America’s first vote on President Barack Obama’s place in history teeters on the edge as some find him a great president – but plenty find him among the worst, a new McClatchy-Marist poll finds.
As Obama heads toward the exit, almost the exact same number of Americans put him at the top as put him at the bottom: 16 percent said he’ll be remembered as one of the nation’s best presidents; 17 percent called him among the worst chief executives ever.
The rest are in the middle, with 24 percent calling him above average, 28 percent calling him average and 14 percent saying he was below average.
Obama’s current job approval numbers are near his all-time high. But that doesn’t translate into a comfortable place in history. He has been and remains a polarizing figure.
“It follows party lines,” said Lee Miringoff, director of the Marist Institute for Public Opinion in New York, which conducted the survey, of the longer views of Obama’s presidency.
“He will be remembered as an ethical president,” said Annette Tantillo, a nurse from Philadelphia who saw Obama as a potentially great president. “He used his moral compass to guide his decision making.”
One-third of Democrats saw Obama as a potentially great president. Forty-one percent of Republicans said Obama was among the worst. Among supporters of the tea party, the movement that helped the GOP win a House of Representatives majority in 2010, half saw him as among the worst.
“He falls into the category of the worst,” said Jerry Ruby, 69, a retiree from Grapeland, Texas. “He put us in so much debt we’ll never get out of it.” The national debt doubled, to nearly $20 trillion, during Obama’s presidency.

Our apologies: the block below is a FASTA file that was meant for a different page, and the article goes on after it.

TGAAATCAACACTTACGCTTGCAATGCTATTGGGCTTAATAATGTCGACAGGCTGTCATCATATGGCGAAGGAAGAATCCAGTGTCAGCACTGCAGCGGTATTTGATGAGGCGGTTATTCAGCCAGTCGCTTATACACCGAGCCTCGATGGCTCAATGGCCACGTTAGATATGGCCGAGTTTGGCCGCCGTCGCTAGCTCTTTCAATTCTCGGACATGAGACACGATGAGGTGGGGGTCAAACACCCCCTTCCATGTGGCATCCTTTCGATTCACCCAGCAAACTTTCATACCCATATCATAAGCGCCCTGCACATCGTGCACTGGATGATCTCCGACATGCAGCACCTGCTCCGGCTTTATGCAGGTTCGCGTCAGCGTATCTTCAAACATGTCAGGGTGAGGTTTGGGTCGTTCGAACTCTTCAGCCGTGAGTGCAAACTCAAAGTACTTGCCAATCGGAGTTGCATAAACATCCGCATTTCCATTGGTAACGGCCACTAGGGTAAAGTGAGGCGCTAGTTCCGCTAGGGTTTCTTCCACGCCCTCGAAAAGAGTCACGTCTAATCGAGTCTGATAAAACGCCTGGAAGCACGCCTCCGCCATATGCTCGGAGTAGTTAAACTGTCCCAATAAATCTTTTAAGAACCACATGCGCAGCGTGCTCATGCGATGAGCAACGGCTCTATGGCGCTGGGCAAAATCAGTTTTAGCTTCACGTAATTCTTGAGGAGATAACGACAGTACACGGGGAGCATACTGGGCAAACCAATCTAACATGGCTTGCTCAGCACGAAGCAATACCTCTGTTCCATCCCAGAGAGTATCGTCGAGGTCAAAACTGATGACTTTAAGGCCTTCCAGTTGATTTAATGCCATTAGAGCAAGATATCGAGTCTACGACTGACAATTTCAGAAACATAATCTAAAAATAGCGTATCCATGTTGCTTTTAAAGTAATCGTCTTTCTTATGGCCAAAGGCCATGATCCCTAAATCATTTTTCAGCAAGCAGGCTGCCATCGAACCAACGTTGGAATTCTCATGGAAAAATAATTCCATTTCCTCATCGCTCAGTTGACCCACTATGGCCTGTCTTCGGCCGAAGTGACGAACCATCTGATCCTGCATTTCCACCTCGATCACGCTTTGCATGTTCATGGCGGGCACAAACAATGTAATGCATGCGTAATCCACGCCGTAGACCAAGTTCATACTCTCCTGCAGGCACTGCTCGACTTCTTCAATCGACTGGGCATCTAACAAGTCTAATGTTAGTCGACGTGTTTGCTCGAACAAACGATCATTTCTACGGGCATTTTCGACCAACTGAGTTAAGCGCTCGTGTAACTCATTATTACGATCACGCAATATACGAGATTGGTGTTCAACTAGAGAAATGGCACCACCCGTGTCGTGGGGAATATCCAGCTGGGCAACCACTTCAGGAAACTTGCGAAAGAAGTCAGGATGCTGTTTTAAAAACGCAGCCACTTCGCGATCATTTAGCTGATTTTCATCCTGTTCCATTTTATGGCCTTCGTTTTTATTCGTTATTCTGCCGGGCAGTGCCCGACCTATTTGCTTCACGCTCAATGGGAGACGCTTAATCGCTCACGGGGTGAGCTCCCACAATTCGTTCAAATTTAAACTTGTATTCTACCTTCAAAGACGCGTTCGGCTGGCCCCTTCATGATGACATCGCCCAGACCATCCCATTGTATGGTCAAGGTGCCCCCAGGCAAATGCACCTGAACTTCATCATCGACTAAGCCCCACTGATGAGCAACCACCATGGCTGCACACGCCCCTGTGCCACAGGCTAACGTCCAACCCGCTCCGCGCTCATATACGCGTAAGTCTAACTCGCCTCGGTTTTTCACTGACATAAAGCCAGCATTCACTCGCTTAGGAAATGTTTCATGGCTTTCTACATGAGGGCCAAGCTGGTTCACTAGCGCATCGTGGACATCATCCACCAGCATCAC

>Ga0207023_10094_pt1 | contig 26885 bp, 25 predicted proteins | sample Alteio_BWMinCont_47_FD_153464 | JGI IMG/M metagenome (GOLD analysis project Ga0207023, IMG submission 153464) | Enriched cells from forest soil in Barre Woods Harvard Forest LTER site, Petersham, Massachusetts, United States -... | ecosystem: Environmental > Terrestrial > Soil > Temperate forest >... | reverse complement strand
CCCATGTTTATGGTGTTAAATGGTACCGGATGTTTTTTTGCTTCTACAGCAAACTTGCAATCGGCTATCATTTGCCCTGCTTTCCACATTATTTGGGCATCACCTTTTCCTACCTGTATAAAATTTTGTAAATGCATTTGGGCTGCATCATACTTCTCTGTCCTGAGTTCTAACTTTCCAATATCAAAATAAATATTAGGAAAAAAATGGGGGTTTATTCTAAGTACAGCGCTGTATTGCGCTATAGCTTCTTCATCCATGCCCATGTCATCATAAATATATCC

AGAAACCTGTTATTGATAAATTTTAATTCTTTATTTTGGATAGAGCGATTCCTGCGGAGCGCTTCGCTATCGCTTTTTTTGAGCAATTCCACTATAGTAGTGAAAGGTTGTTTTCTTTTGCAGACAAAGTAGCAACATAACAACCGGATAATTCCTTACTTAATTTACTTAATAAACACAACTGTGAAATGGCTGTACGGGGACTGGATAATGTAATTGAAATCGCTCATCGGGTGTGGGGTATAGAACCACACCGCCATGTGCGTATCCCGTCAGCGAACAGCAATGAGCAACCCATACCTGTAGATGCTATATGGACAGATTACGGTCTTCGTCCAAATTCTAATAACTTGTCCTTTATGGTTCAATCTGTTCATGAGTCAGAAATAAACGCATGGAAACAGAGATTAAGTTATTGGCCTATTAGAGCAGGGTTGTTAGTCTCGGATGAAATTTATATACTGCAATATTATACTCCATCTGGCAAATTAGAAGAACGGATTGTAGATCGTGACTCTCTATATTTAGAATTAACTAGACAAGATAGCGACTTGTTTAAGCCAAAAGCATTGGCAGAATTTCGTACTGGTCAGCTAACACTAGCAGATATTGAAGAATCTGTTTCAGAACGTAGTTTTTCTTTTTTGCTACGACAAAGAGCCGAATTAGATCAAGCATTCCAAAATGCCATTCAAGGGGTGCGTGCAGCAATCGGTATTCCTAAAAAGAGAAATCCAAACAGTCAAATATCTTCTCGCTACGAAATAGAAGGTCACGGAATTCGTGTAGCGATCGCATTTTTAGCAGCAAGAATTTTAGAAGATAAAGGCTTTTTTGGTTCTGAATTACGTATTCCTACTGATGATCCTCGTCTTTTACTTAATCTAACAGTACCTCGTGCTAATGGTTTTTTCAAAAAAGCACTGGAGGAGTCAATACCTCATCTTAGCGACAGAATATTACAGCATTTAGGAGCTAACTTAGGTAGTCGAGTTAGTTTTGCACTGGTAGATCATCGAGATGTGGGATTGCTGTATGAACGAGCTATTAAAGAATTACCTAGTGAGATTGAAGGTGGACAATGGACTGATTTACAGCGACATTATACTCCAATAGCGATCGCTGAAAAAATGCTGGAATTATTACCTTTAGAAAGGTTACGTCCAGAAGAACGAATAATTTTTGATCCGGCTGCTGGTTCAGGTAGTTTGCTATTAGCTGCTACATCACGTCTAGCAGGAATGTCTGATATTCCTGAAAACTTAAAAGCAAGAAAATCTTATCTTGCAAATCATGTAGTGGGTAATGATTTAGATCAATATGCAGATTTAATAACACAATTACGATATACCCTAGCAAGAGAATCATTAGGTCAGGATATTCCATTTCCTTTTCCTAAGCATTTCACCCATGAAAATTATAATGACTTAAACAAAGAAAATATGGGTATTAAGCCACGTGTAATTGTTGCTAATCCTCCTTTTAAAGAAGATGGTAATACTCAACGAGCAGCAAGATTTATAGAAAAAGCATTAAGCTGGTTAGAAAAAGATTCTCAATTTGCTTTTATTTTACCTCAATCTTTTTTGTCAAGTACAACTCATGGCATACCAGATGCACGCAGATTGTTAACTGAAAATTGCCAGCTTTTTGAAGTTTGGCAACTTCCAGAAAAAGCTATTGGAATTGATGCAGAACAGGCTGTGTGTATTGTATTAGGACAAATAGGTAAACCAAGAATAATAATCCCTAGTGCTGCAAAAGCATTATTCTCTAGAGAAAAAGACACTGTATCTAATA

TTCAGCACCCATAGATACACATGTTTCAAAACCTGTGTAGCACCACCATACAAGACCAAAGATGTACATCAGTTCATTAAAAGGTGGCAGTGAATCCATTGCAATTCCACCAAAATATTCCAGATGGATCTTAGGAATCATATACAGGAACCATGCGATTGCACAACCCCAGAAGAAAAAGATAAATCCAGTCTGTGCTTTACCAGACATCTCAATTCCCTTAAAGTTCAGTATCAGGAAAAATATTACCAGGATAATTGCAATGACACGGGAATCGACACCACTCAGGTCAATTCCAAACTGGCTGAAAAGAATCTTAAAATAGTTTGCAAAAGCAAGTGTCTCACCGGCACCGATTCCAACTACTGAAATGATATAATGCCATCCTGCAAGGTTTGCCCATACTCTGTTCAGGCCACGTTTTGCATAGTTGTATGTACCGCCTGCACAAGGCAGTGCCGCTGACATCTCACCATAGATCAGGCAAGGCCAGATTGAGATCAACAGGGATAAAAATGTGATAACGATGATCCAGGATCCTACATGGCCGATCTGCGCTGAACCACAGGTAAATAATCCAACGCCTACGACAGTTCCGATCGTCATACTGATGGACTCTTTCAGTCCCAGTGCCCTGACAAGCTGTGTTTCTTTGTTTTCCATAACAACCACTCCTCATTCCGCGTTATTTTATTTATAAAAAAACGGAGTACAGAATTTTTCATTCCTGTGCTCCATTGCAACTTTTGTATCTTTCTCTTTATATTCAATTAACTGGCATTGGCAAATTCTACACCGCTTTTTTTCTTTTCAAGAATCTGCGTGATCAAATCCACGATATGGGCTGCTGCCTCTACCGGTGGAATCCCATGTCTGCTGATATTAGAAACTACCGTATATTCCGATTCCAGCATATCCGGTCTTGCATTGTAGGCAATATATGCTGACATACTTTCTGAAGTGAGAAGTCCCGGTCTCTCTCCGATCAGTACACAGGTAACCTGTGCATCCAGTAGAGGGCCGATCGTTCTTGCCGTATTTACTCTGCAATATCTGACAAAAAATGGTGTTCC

These are good sendoff numbers.
Lee Miringoff, director of the Marist Institute for Public Opinion, on President Barack Obama’s latest approval numbers
History’s view of presidents can change from the first views of the public at the end of a presidency.
Harry Truman’s Gallup approval rating hit 22 percent in February 1952, his final year in office, still the worst showing of any incumbent president since modern polling began. Yet by 1962, as his Cold War strategies proved an important deterrent to Soviet aggression, he was regarded as a near great president by presidential scholar Arthur Schlesinger Sr.
Recent presidents’ ratings have fluctuated as new information is disclosed or new developments put their performance in a different perspective.
For instance, the Siena College Research Institute has since 1982 conducted surveys of scholars to rank presidents in 20 categories. President Jimmy Carter was ranked 33rd in 1982, two years after he lost 44 of 50 states in his re-election bid. He rose to 24th in 1990, then dropped back to 32nd in 2010. He dropped as historians assessed his handling of the economy, executive abilities and “failure to avoid crucial mistakes,” Siena’s researchers found.
Obama does better in the present. His latest approval rating is 55 percent. He’s been at 50 percent or above since the spring, after enduring most of his two terms stuck in the 40s. The last time he hit 55 percent was in August 2009 as the nation was emerging from its worst recession since the Great Depression of the 1930s.